After a PETA exposé revealed extreme cruelty and the violent killing of goats for cashmere, two major Australian brands have vowed never to use the material again.
Australian Fashion Labels (AFL) – whose portfolio includes the labels Finders Keepers, C/MEO Collective, Keepsake, The Fifth Label, and Jaggar the Label – and designer label OneTeaspoon have both ditched the material after PETA provided them with video footage from China and Mongolia, which produce 90% of the world’s cashmere.
The footage shows goats screaming in pain and fear as workers hold them down and step on them, bending their legs into unnatural positions as they tore out hair using sharp metal combs. Watch the video below with the sound to hear how much pain these goats were in.
Cruel and an Environmental Catastrophe
Cashmere also has the most destructive environmental impact of any animal-derived fibre. Because cashmere goats must consume 10% of their bodyweight in food each day and they eat the roots of grasses, which prevents regrowth, the industry is a significant contributor to soil degradation followed by desertification.
One goat produces, on average, only 250 grams of hair that can be used for cashmere each year. This is so little that in order to produce just one cashmere jacket, the hair of six goats is required.
The Future of Fashion Is Vegan
As we find out more about the archaic industries that profit off the backs of animals and ruin our planet, designers, retailers, and consumers are all moving away from fibres such as cashmere and towards sustainable, cruelty-free vegan fabrics. Fashion innovators like CROP, which makes luxurious bamboo knits, and Marks & Spencer, producer of the Cashmilon range, are offering super-soft, warm knitwear that’s kind to animals and the environment.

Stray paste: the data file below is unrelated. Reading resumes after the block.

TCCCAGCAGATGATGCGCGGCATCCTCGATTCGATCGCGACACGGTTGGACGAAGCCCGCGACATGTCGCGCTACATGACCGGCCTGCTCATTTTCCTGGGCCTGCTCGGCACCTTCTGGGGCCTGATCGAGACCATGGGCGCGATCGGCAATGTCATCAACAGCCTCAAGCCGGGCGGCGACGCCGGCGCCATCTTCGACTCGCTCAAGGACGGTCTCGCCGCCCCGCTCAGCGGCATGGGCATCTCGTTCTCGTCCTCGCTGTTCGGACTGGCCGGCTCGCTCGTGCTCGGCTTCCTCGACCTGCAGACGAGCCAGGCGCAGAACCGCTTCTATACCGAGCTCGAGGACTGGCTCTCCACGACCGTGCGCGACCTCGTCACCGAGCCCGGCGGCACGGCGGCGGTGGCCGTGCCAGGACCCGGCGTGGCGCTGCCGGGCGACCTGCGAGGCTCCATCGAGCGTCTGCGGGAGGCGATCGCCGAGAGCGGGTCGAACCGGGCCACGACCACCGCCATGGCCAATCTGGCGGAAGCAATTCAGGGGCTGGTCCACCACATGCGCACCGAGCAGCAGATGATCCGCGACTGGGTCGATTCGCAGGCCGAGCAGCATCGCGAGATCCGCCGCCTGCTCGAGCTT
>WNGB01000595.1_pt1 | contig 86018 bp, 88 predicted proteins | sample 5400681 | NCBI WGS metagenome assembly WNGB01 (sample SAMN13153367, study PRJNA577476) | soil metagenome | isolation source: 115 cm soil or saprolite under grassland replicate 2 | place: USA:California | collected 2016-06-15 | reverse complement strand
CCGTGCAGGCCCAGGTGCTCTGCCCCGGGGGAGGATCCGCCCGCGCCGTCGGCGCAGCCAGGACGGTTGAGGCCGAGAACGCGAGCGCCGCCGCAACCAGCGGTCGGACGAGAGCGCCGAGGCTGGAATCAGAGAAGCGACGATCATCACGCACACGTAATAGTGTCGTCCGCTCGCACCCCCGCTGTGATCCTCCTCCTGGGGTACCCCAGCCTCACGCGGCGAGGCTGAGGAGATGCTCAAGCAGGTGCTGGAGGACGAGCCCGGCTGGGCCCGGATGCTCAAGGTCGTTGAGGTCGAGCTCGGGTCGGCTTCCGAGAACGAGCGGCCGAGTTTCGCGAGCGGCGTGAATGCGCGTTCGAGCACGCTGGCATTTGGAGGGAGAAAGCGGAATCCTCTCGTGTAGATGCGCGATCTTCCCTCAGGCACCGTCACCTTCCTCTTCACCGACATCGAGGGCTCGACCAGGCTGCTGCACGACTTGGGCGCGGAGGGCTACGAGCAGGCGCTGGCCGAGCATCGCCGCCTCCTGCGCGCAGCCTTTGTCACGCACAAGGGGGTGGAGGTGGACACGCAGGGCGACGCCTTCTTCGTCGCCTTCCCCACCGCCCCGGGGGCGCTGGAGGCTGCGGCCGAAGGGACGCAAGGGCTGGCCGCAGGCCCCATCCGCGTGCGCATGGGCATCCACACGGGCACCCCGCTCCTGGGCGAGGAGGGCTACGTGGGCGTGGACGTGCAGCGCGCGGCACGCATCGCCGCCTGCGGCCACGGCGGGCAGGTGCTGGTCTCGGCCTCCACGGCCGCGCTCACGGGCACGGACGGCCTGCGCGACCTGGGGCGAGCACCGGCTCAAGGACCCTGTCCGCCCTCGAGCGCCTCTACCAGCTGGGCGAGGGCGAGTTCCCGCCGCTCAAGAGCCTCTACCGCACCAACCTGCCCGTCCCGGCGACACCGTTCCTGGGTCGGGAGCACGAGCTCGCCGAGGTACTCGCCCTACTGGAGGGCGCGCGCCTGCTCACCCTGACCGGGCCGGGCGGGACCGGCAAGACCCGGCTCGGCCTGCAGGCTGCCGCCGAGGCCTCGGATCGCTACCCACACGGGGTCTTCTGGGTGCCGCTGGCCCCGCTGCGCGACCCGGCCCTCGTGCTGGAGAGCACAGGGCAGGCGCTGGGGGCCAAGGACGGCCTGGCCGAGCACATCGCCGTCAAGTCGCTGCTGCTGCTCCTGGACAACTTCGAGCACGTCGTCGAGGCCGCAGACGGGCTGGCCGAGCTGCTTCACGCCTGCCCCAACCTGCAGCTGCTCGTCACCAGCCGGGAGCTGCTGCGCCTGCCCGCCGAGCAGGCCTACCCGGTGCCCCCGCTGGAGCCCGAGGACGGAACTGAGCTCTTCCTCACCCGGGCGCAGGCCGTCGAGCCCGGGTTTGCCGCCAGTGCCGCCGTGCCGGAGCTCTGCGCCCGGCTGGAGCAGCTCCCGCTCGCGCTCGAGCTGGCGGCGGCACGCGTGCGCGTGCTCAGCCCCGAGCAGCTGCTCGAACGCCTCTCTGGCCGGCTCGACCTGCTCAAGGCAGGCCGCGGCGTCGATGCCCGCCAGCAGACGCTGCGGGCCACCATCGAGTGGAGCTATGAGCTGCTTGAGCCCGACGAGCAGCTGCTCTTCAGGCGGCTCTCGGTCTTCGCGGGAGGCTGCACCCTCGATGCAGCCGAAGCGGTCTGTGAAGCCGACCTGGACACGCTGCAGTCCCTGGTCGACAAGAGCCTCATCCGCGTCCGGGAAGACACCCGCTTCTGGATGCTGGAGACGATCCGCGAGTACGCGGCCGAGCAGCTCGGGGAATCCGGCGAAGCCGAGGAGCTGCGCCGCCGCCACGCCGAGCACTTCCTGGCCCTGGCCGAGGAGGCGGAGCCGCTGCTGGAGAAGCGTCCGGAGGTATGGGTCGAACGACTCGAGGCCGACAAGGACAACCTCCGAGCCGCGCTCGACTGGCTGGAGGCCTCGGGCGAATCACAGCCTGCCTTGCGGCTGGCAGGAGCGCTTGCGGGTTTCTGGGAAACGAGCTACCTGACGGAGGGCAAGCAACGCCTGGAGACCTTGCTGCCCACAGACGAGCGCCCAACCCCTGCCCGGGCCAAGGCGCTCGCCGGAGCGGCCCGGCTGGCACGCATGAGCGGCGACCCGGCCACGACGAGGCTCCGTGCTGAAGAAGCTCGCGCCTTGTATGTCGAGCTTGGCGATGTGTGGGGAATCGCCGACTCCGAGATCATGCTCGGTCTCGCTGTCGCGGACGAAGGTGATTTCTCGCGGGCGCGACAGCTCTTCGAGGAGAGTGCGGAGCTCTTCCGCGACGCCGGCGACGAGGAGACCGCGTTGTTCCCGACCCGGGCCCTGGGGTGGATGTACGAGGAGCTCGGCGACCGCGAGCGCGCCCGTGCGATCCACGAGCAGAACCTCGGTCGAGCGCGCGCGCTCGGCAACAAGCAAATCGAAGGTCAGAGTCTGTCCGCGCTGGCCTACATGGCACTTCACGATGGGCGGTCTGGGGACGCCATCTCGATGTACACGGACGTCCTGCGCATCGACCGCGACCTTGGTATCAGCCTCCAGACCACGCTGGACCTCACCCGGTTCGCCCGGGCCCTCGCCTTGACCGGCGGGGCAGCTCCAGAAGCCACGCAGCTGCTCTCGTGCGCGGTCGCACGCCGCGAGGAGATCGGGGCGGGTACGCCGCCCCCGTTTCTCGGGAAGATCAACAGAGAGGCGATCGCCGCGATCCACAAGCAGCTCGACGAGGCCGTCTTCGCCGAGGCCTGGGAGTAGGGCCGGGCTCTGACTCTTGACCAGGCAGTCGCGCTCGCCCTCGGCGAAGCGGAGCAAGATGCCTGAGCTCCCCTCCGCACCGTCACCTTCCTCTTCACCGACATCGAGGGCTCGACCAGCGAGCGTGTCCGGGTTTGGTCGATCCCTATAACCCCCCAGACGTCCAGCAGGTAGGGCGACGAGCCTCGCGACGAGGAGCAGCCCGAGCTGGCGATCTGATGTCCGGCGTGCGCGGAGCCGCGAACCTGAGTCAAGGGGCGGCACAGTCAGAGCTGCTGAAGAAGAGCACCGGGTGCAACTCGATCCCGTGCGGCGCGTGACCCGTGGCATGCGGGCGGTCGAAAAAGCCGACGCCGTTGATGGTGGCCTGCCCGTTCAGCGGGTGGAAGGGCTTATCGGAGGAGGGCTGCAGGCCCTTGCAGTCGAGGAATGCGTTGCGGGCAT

By adopting policies that ban cashmere from future collections, AFL and OneTeaspoon have made not only a compassionate decision but also a savvy business move.
H&M – the second-largest clothing retailer in the world – has also agreed to ban “conventional” cashmere (the only kind that it sells). In addition, last year, ASOS – which sells more than 850 labels as well as its own brand of clothing and accessories – became the first international fashion brand to announce a ban on the sale of cashmere, which is in force across its influential platform, leaving goats’ hair where it belongs: on the animals.
Please help us urge women’s apparel brand Madewell to ban it, too: